Q&A w/Tucker Riggleman (pt. 2)
In part dos of our Q&A with Shepherdstown-based rocker Tucker Riggleman, we talk to him about The Demon Beat, his writing career, and how he came across Joey Fuckup and Whiskey Brian...
Rockscene: What is up with new Demon Beat stuff?
TR: Our newest EP (still untitled for now) is being mastered in Chicago at Saff Mastering. It will have most of the newer soul-type songs that we've been playing on it, so we are really excited.
Rockscene: How has the band changed since forming?
TR: Well they started out as a two-piece. It was just drums and guitar/vocals, so everything was pretty stripped down. I remember the first time I saw them they had this one 40 minute song that was really amazing. They really blew me away. They were probably the loudest band I had ever heard live and there were just two of them.
Eventually they asked me to play bass at a couple of open mics with them and it just kind of happened. We had great chemistry from the start, and after years of trying to play with other people I instantly knew that this was the band for me.
As far as how the band has changed musically, we have definitely developed our own style over the past couple of years. Once I joined, Adam had the freedom to write more ambitiously and do a lot of really interesting guitar work. Before, they kind of just had these really awesome riffs and drum beats and they would just play the hell out of things and it was awesome, but now we have a fuller sound and it's a lot of fun to mess around with. As far as style goes, we have definitely gone in a more soul-type direction. We all got really into old Stax Records stuff and began writing more dynamically. Soul music is all about building dynamics - quiet/loud, soft/hard, it's all in the tension. I'd like to think that nowadays we have taken the older blue stuff and the soul stuff and really developed our own style.
Rockscene: How did you meet/know those guys at Whiskey&Waterbeds?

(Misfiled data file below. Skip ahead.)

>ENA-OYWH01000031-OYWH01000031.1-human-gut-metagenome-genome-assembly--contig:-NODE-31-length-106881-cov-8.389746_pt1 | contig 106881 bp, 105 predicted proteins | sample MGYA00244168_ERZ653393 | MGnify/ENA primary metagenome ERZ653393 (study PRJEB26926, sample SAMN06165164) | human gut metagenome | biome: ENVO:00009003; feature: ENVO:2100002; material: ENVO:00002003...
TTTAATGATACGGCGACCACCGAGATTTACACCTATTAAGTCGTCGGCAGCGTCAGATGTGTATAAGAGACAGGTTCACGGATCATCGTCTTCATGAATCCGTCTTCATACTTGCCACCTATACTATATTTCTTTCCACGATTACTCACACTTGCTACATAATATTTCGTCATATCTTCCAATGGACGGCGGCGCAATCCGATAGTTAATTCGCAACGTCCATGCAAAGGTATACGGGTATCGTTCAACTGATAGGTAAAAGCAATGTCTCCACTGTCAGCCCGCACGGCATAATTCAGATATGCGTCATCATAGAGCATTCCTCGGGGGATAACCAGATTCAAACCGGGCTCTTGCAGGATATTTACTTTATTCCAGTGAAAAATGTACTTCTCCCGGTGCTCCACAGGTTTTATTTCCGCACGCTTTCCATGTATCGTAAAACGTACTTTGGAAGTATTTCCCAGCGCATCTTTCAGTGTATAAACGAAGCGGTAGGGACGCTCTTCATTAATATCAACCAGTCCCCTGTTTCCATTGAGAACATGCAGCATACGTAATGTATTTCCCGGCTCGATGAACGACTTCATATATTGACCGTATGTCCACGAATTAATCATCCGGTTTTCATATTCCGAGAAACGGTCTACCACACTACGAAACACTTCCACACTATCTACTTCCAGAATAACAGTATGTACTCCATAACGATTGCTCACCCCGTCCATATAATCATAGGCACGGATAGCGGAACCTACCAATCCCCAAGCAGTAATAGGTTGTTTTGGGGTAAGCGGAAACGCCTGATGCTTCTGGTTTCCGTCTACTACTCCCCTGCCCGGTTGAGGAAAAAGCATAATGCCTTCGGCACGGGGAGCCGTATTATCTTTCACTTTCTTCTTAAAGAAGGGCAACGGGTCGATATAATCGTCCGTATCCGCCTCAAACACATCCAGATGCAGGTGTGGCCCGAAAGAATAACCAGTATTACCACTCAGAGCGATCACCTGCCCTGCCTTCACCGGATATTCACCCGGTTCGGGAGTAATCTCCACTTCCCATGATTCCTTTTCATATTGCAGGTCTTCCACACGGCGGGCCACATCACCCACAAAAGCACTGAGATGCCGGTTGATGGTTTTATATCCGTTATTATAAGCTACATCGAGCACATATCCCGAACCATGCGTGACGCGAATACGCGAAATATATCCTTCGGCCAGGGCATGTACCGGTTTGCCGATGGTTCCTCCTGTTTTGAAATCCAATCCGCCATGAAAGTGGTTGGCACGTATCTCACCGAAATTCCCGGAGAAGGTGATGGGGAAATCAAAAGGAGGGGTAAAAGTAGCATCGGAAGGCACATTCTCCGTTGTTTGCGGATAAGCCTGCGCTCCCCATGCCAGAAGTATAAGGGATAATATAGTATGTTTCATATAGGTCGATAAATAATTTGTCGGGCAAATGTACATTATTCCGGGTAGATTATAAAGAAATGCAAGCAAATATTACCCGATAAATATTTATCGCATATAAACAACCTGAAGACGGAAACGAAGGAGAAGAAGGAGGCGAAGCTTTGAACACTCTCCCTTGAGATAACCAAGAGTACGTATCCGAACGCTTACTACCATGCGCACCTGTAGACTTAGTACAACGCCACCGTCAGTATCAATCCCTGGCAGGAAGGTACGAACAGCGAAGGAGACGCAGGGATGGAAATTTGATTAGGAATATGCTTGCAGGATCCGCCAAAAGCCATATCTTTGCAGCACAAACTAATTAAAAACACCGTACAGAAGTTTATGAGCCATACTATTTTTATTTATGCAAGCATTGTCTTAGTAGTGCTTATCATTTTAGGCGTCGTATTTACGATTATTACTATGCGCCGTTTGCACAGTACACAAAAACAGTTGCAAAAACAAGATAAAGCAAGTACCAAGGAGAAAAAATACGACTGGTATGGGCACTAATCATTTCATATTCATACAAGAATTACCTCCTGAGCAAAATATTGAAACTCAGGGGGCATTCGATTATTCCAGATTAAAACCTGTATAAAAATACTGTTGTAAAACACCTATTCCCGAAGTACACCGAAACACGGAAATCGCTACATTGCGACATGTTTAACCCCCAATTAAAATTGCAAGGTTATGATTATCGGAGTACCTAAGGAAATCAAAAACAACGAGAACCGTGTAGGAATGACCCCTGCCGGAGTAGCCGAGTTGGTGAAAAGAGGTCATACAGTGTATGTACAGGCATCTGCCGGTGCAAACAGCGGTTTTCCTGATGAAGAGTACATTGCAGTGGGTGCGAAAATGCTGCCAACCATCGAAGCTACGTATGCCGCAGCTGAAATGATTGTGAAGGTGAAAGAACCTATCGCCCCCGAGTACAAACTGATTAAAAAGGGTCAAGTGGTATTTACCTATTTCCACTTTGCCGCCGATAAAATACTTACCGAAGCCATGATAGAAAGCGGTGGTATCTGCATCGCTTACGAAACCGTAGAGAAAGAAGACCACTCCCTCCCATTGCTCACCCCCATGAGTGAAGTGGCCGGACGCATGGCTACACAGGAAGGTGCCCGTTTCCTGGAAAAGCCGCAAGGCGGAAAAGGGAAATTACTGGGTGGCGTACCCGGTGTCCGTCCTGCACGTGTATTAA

TR: We knew of Brian through a mutual friend in the Fox Hunt, but I think they just kind of messaged us one day and dug our music. What those guys are doing is really cool. I think podcasts are a great way for people to discover new music.
Rockscene: Are you still involved with Hard Rain Magazine?
TR: You know, I was and assume I still am, but those guys have kind of went under the radar. They are based out of Huntington, so I have always been slightly out of the loop, but yeah, I don't really know what happened. I'd love to keep contributing and helping out because I think what they do is also really cool and important.
Rockscene: What bands West of Shepherdstown (in WV) do you particularly dig?
TR: The only other bands I've really listened to consistently are the Morgantown indie bands like Dave Bello and His God-Given Right, It's Birds, and Librarians. I think everybody should check those guys out, because what they're doing out there is awesome. 123 Pleasant St. is a great venue to have as a home base. I'd love to get into some more WV music, I just haven't really been exposed to much outside of our scene and the one up in Morgantown.
Rockscene: Will The Demon Beat ever get to play in Charleston?
TR: That's the million dollar question isn't it? We'd love to and we talk about it a lot, but we'd need at least two shows back to back to make it worth our drive, especially with these awful gas prices. We are starving musicians too, so we would definitely need at least two shows in a row. We've heard really good things about The Empty Glass and would love to get down there at some point and rock in the capital.
photo: Sara Chroussis